Iowa Q-poll: Christie: 45; Hillary: 40

Posted: Dec 17, 2013 9:50 AM
Iowa Q-poll: Christie: 45; Hillary: 40

I know, I know -- two polls in two days about the 2016 Iowa caucuses probably isn’t your cup of tea. But given the fact that it’s the week before Christmas and the most exciting thing going on in the news cycle is that one federal judge appears to believe that the NSA PRISM program may be unconstitutional, we don’t really have a lot to work with.

Forgive me:

New Jersey Gov. Chris Christie has opened up a 5-point lead over Hillary Clinton in Iowa in a potential 2016 matchup, according to a new poll Tuesday.

Christie tops Clinton 45 percent to 40 percent among registered voters in Iowa in a Quinnipiac poll. In the same poll in July, before Christie’s reelection, the two were tied at 41 percent

Clinton has at least a slim lead over the other potential Republican challengers polled. She leads Kentucky Sen. Rand Paul 45 percent to 44 percent, Texas Sen. Ted Cruz 48 percent to 41 percent and former Florida Gov. Jeb Bush 47 percent to 40 percent.

Interesting that Christie is the only Republican candidate surveyed who edges Hillary Clinton this early. Meanwhile, a deeper look at the data is instructive. While Hillary overwhelmingly takes women voters (49/39), men (51/30) and independents (44/35) are firmly in the Republican camp. This seems to be a contributing factor for why Christie, two years before the primary season even begins, is slightly ahead in the Hawkeye State. But the inescapable take-away, per the pollsters, is that Obamacare is inflicting great damage on the Democratic Party’s heir apparent: Hillary Clinton.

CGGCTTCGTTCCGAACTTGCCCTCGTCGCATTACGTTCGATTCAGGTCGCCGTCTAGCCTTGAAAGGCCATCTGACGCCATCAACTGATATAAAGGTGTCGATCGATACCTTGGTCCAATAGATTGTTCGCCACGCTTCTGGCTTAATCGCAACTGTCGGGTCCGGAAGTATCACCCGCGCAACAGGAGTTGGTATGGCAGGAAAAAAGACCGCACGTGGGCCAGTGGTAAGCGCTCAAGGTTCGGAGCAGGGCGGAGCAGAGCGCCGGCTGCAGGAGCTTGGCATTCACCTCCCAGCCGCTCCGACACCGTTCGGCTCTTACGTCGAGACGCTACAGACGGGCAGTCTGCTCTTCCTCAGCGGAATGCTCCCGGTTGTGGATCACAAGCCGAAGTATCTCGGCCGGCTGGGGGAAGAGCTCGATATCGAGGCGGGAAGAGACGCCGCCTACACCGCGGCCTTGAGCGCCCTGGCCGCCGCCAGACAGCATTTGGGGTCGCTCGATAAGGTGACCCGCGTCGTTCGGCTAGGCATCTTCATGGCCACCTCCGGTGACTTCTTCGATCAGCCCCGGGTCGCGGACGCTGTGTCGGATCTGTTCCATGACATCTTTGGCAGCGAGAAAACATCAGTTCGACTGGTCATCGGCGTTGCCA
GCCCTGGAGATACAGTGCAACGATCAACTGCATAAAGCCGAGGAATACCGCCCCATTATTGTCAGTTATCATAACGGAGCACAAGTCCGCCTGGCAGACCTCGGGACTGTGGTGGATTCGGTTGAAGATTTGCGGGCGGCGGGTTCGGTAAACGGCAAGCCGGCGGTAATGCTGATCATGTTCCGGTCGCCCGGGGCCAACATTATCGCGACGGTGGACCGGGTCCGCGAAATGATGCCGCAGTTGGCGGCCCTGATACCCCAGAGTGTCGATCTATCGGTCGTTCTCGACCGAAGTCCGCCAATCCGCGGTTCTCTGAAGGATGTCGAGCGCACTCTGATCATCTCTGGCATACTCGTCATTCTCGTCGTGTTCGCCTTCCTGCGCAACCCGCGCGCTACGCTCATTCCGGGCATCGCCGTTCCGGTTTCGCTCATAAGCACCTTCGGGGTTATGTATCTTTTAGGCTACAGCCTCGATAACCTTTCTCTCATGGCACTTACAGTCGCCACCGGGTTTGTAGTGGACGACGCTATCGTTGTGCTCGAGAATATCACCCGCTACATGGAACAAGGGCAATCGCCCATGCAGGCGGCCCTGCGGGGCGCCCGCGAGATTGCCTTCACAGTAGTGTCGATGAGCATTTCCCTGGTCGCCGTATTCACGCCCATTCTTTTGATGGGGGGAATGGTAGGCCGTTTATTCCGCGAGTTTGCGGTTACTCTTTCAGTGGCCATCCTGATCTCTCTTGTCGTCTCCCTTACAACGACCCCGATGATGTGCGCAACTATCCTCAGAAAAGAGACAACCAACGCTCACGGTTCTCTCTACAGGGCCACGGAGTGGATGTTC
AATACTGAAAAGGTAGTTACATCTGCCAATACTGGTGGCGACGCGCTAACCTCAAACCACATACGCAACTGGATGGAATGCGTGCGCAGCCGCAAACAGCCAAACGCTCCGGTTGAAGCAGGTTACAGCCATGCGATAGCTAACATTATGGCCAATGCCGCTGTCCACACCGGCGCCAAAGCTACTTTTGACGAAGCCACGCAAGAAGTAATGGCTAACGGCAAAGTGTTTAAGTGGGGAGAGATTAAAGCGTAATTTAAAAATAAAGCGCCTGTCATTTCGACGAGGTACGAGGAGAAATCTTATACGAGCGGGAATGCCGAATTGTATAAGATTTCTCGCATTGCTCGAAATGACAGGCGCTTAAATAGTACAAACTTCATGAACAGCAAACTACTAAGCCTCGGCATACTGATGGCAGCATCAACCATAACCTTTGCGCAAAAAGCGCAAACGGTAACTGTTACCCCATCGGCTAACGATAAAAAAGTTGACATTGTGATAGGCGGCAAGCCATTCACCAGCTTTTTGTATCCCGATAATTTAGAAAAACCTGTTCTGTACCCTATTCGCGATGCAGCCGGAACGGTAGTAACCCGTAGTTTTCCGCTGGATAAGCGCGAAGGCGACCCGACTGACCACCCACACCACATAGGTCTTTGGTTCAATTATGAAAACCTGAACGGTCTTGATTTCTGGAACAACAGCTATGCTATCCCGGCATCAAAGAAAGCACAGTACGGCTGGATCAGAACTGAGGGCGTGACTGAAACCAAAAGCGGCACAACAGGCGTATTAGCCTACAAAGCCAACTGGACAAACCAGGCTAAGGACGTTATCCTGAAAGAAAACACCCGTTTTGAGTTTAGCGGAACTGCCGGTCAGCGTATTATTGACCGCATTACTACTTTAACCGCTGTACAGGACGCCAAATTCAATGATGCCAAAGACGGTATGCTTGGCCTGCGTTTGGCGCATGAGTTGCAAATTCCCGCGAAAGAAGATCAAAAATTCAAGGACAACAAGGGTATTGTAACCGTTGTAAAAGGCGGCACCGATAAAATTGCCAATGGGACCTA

"New Jersey Gov. Christopher Christie pulls ahead of Secretary Hillary Clinton among Iowa voters. The change from the last time Quinnipiac University polled Iowa, July 22 when they were tied 41 - 41 percent, reflects a general improvement for Republicans, almost certainly related to the controversy over 'Obamacare,'" Brown said.

Even if is fixed and begins functioning properly, Obamacare will still be a nagging thorn in the side of Democrats for years to come. The public has made it quite clear that they’re much more concerned with the damage the healthcare overhaul is inflicting than its functionality. This, of course, doesn’t bode well for Hillary Clinton -- or any other Democrat, for that matter -- hoping to succeed President Obama as the next Commander-in-Chief.

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